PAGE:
In situ formation of a melt-solid interface towards stable oxygen reduction in protonic ceramic fuel cells

13 October 2023, Version 1
This content is a preprint and has not undergone peer review at the time of posting.


Protonic ceramic fuel cells (PCFCs) are one of the promising routes to generate power efficiently from various fuels at economically viable temperatures (500-700 °C) due to the use of fast proton conducting oxides as electrolytes. However, the power density and durability of the PCFCs are still limited by their cathodes mostly made from solid metal oxides, which are challenging to address the sluggish oxygen reduction reaction and susceptibility to CO2 simultaneously. Here, we report an alternative approach to address this challenge by developing a new melt-solid interface through the in situ alkali metal surface segregation and consecutive eutectic formation at perovskite oxide surface at PCFC operating temperatures. This new approach in cathode engineering is successfully demonstrated over a lithium and sodium co-doped BaCo0.4Fe0.4Zr0.1Y0.1O3-δ perovskite as the model material. Our experimental results unveil that the unique in situ formed melt-solid surface stabilises the catalytically active phase in the bulk and promotes catalytically active site at surface. Our novel engineered melt-solid interface enhanced the stability of the cathode against poisoning in 10% CO2 by a factor of 1.5 in a symmetrical cell configuration and by a factor of more than two in PCFC single cells.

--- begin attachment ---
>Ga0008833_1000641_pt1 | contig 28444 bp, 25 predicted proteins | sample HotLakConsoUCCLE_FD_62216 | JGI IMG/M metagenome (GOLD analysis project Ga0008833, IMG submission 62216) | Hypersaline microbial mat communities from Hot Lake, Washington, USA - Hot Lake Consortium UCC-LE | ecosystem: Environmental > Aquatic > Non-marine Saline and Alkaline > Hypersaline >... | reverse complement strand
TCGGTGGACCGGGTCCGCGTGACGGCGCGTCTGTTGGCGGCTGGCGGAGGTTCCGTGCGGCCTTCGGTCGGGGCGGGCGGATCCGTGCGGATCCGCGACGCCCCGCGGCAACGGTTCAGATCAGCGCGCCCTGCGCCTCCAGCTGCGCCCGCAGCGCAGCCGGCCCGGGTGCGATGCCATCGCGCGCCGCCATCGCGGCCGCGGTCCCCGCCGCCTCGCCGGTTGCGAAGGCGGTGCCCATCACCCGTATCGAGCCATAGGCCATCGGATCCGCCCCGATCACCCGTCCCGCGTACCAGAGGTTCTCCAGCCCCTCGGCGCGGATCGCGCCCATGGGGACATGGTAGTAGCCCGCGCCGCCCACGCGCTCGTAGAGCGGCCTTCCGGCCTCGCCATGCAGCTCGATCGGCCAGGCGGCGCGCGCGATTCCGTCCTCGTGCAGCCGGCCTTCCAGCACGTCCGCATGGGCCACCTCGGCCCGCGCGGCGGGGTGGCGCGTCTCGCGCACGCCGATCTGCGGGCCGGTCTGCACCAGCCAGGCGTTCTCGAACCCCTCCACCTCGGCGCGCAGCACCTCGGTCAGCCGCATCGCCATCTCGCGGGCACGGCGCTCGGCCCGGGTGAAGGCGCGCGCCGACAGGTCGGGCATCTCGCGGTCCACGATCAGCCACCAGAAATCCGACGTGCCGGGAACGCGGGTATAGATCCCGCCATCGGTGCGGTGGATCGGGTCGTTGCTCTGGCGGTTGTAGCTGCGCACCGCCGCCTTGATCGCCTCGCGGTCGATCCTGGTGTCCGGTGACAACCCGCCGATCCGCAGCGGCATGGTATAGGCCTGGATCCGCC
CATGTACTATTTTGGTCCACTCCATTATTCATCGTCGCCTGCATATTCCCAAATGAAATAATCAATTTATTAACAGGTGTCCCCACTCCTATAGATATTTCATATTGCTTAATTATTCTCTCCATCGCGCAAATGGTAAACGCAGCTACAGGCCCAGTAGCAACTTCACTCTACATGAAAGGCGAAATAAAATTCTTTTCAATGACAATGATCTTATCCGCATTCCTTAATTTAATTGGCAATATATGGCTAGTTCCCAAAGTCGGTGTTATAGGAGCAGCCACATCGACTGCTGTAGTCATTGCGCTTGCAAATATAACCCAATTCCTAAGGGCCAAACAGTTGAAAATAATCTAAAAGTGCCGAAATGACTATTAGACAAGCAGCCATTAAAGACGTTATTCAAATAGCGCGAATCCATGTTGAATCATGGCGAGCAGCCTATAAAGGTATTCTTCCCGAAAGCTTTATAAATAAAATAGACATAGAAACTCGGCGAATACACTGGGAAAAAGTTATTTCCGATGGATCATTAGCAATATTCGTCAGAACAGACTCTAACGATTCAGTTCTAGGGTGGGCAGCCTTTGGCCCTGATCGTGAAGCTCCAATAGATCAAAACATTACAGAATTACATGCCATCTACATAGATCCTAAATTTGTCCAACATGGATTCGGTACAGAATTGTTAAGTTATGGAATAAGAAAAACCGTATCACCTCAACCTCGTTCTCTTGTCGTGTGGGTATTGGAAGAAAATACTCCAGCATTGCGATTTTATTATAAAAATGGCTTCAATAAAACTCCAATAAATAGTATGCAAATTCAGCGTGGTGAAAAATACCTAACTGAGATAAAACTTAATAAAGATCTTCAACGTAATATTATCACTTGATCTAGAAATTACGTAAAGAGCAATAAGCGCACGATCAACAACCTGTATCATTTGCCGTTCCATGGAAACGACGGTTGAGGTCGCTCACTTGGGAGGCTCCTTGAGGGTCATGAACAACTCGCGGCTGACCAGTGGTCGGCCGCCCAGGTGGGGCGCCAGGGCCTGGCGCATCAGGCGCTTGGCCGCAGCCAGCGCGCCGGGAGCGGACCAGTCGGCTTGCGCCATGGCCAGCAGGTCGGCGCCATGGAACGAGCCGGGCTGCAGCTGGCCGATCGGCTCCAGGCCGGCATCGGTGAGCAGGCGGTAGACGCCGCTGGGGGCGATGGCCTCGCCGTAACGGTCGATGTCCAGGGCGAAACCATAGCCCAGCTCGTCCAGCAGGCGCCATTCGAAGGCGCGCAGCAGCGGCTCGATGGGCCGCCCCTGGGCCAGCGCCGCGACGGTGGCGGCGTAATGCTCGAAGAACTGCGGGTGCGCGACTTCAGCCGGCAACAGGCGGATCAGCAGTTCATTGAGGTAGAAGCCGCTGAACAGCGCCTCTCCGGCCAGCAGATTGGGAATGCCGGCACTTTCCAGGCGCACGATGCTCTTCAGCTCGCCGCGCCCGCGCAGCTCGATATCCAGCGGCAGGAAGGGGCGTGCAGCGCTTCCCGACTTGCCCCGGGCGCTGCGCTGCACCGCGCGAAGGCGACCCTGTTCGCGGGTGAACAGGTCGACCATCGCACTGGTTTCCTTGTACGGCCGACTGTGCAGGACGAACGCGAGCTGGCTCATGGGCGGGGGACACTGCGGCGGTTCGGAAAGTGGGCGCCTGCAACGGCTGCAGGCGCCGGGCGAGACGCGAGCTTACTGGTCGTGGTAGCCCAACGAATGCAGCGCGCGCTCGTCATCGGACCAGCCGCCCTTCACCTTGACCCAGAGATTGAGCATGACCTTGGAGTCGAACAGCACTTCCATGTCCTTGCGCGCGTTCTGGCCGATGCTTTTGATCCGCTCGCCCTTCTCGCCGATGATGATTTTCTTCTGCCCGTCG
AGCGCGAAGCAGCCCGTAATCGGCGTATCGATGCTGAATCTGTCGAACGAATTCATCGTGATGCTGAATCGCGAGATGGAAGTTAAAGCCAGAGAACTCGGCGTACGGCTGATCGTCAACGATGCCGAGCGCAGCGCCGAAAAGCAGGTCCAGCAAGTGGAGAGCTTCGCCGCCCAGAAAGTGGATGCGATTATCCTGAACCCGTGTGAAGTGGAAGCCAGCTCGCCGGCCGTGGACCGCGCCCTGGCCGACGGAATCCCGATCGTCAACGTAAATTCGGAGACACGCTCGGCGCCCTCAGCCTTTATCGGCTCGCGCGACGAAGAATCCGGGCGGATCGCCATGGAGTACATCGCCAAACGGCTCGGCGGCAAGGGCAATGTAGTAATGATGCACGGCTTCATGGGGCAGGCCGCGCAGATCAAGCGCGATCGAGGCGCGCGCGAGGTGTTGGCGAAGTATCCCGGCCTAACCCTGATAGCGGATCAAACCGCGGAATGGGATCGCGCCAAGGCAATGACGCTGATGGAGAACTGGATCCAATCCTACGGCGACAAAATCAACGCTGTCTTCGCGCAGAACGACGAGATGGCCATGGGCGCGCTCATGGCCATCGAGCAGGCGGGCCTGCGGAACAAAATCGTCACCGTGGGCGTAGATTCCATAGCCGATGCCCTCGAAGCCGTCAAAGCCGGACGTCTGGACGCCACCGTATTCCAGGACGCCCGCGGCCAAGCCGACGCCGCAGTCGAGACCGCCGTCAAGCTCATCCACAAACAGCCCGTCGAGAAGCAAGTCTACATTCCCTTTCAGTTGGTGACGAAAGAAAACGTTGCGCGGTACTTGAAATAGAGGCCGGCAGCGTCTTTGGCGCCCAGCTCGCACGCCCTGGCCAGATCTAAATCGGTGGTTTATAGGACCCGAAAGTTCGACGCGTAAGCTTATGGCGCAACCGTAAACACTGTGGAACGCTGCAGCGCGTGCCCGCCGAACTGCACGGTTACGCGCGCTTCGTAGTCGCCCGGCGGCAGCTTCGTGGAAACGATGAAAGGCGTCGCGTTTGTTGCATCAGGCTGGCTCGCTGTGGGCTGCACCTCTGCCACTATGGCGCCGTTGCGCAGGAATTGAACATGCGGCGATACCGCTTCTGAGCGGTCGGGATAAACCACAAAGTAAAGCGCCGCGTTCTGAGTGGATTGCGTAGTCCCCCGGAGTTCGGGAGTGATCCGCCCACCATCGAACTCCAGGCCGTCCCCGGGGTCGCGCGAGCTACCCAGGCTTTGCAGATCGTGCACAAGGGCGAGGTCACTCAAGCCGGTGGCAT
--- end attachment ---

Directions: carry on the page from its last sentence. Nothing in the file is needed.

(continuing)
Protonic ceramic fuel cell
Perovskite oxide
Oxygen reduction reaction
Surface segregation
Melt-solid interface

Supplementary materials

Supporting information
Supporting information including results of powder diffraction refinment, symmetric cell, TPD, XPS, SEM, TEM, and BET.


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